Film Screening and Discussion: Street of Ships
Thursday, October 1, 2009, 6:30pm
Anthology Film Archives, 32 Second Avenue at East 2nd Street, Manhattan
Fee: $15/$10 for Friends of HDC, seniors & students.
“Street of Ships” is a 1982 documentary by Charles Richards that chronicles the efforts by Peter Stanford and the early Friends of South Street to save from destruction and preserve some of the city’s oldest and most historically significant buildings. It concludes with the controversy surrounding the goals of 1980s commercial developers versus those wishing to maintain the area’s historical authenticity. The film features archival footage of the Seaport that evokes its past uses as a port and commercial district, along with interviews with area stakeholders and policy experts. The film will be followed by a presentation by Robert LaValva, founder and director of New Amsterdam Market, about the role of waterfront markets. The program will conclude with a discussion—reflecting new opportunities for the future of the Seaport District—with participants from the film including Peter Stanford, a founder and past president of South Street Seaport Museum and Terry Walton, a founder of the Seaport Museum and vice chair of the Working Harbor Committee.
On the Waterfront: A Lecture
Wednesday, October 14, 2009, 6:30pm
The Seamen’s Church Institute, 241 Water Street, Manhattan
Fee: $15/$10 for Friends, seniors & students.
This panel will examine the history and future of the waterfront through different lenses, from the commercial past of its wharves and docks to the adaptive reuse of structures still lining its edges. Richard A. Greenwald, professor of history and dean of graduate studies at Drew University will discuss the commercial aspects of New York City’s waterfront development from the mid-19th century up to 1950 as depicted in the film, “On the Waterfront.” Roland Lewis, president and CEO of the Metropolitan Waterfront Alliance, will examine the reuse of industrial structures along the City’s waterfront. The third speaker, Kevin Bone, an architect and editor of several books on the waterfront, will address the history and development of Manhattan’s historic seawall, a gargantuan structure which encircles the whole island and has literally shaped how the city has grown.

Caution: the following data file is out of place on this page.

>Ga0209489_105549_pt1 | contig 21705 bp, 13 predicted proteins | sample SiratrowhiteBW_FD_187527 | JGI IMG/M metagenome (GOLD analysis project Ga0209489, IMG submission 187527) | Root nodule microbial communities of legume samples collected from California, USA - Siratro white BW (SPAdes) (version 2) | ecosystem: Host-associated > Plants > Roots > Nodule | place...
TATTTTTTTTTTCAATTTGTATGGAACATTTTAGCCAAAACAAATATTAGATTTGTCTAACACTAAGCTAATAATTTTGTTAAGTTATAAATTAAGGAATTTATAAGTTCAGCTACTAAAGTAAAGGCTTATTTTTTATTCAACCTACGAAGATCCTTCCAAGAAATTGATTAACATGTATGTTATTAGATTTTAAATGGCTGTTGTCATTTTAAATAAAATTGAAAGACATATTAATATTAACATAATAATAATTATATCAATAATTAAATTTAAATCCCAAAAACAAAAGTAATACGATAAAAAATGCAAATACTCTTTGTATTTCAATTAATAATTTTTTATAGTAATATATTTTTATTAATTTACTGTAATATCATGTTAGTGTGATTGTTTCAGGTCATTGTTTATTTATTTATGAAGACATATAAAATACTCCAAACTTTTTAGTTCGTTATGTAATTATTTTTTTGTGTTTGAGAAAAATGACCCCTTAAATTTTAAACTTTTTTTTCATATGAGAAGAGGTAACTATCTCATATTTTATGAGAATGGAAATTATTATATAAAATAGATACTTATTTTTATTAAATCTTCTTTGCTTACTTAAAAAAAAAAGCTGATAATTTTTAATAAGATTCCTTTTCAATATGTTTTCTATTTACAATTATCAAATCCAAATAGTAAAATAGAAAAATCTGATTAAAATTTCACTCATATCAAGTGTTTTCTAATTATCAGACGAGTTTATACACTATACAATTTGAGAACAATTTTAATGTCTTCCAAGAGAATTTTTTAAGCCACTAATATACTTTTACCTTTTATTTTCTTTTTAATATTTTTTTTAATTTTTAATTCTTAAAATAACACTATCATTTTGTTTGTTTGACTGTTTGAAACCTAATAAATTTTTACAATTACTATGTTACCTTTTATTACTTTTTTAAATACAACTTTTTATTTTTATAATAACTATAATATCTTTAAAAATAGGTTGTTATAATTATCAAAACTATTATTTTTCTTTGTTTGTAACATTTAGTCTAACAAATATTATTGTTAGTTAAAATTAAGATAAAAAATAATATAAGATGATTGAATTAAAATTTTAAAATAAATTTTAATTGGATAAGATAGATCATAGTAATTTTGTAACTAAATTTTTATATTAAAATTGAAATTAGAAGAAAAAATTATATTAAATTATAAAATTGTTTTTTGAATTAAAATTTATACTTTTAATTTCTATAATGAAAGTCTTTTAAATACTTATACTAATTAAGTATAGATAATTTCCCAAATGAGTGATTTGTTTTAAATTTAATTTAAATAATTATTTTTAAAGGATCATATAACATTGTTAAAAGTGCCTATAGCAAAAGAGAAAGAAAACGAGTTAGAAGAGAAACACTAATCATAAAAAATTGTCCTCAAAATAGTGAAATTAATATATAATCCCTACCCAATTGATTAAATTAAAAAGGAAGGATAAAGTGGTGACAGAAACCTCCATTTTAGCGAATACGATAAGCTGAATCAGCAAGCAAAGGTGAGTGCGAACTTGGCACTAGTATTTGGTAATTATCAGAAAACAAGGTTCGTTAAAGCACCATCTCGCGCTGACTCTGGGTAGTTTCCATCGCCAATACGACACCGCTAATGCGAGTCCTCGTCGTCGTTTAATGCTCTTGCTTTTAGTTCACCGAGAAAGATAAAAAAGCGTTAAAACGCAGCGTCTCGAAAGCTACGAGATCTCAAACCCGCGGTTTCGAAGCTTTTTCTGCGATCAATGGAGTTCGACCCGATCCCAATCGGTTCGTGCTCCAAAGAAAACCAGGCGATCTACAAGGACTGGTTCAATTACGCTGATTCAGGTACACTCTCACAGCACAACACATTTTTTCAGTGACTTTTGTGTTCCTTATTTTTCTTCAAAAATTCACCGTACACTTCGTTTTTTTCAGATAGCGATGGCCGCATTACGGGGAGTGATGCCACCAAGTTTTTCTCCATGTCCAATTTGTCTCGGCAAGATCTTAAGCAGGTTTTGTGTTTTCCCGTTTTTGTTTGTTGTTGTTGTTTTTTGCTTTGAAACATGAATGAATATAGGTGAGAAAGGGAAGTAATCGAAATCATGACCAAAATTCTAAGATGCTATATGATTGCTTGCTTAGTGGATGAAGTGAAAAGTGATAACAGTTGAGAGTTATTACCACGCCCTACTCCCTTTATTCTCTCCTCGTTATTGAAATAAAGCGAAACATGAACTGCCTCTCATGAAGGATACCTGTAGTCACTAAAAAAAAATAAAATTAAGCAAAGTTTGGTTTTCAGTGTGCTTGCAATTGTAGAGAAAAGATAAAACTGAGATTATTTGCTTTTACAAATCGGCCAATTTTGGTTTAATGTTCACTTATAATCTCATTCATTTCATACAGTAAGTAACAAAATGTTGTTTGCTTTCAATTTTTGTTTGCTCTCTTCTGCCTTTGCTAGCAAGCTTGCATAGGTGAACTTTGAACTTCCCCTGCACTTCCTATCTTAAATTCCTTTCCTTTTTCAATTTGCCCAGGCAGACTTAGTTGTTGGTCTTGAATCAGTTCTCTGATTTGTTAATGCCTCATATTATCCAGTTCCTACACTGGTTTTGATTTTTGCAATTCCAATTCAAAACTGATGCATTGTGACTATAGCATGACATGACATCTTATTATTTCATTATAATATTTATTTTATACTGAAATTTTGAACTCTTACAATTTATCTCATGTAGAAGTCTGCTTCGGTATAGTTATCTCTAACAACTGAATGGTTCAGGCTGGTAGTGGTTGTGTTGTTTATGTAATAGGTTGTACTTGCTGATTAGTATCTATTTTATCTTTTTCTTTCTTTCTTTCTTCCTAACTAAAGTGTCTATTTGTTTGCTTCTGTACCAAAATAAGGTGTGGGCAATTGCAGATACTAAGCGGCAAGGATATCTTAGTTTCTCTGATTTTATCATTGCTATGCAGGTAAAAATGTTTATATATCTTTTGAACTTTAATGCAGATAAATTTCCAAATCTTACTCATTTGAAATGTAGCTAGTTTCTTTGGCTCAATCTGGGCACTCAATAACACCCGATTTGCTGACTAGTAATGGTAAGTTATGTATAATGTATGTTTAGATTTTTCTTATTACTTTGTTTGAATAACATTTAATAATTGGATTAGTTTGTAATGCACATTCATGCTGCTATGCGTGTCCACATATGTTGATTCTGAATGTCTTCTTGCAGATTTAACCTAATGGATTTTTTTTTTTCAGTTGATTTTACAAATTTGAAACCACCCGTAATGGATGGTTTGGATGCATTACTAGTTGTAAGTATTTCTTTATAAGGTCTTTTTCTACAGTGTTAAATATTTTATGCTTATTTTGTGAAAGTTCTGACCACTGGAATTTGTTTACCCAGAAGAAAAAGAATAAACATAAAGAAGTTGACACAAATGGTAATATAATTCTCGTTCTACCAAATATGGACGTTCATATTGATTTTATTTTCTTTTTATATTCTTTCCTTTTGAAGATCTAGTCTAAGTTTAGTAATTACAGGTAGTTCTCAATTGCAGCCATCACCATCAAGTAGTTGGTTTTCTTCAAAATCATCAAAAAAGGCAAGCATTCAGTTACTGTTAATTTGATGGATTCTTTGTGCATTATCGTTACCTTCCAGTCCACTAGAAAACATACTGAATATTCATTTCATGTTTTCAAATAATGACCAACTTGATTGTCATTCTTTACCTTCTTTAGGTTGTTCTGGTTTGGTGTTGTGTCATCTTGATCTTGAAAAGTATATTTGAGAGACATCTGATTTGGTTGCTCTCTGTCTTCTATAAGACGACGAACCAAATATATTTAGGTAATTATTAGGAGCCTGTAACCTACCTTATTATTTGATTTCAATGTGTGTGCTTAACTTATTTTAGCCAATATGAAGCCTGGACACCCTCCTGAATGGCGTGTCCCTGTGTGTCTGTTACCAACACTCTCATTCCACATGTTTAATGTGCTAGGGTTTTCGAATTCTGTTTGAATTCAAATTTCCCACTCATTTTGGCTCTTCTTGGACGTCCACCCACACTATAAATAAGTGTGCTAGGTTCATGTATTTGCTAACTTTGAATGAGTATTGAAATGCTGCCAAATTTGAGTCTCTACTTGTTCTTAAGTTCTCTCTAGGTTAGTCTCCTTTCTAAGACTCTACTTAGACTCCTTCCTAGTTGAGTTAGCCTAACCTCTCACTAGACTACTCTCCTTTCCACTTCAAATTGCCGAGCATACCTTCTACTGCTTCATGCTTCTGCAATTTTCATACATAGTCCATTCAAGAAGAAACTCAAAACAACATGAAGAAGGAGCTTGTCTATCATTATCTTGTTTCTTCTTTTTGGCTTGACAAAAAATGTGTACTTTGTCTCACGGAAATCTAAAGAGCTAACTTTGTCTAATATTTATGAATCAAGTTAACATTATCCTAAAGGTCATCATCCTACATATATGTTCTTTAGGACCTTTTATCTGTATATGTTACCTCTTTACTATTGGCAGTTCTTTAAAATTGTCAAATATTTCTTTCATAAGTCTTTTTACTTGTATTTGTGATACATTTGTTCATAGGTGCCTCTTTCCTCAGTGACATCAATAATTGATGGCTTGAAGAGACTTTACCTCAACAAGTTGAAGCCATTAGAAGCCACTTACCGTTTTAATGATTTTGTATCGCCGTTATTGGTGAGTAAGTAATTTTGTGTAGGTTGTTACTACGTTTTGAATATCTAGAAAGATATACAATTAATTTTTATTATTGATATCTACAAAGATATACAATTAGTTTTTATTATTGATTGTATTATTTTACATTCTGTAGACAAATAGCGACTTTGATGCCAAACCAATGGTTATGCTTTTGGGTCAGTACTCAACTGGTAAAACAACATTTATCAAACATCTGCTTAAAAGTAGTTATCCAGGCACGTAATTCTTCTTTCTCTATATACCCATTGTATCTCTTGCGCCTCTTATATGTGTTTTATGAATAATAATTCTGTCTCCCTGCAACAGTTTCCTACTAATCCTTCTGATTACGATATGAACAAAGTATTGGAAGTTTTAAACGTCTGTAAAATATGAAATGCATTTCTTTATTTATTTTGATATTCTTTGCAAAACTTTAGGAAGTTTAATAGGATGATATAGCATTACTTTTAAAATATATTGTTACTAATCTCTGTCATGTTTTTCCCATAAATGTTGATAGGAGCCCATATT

From the Ferries to the Fish Market: A Walking Tour of the South street Seaport
Sunday, October 18, 2009, 11:00am
Location to be announced upon registration.
Fee: October 18: $35/$25 for Friends, seniors & students.
The series will conclude with an in-depth tour of the South Street Seaport, examining such noted landmarks as the South Street Seaport Museum, the WPA-era New Market Building, and historic local businesses. Tour attendees will hear about the South Street Seaport’s diverse past from its beginnings up to the current day as a commercial, retail and residential district. Mr. LaValva will also discuss the role of public markets in shaping the East River waterfront. More recent history and plans for the future, including the massive redevelopment proposal by General Growth Properties will also be addressed by special guest Madeline Rogers. Due in part to this proposed development, in 2009 the Historic Districts Council successfully nominated the Seaport to the Preservation League of New York State’s “Seven to Save” listing of places to preserve in New York State. The tour will end at Acqua, a noted Seaport establishment for a complimentary drink. The exact location for the tour will be announced upon registration.
The complete series of all three events is $60/$40 for Friends, seniors & students. Advance reservations are required. Tickets can be ordered by visiting or contacting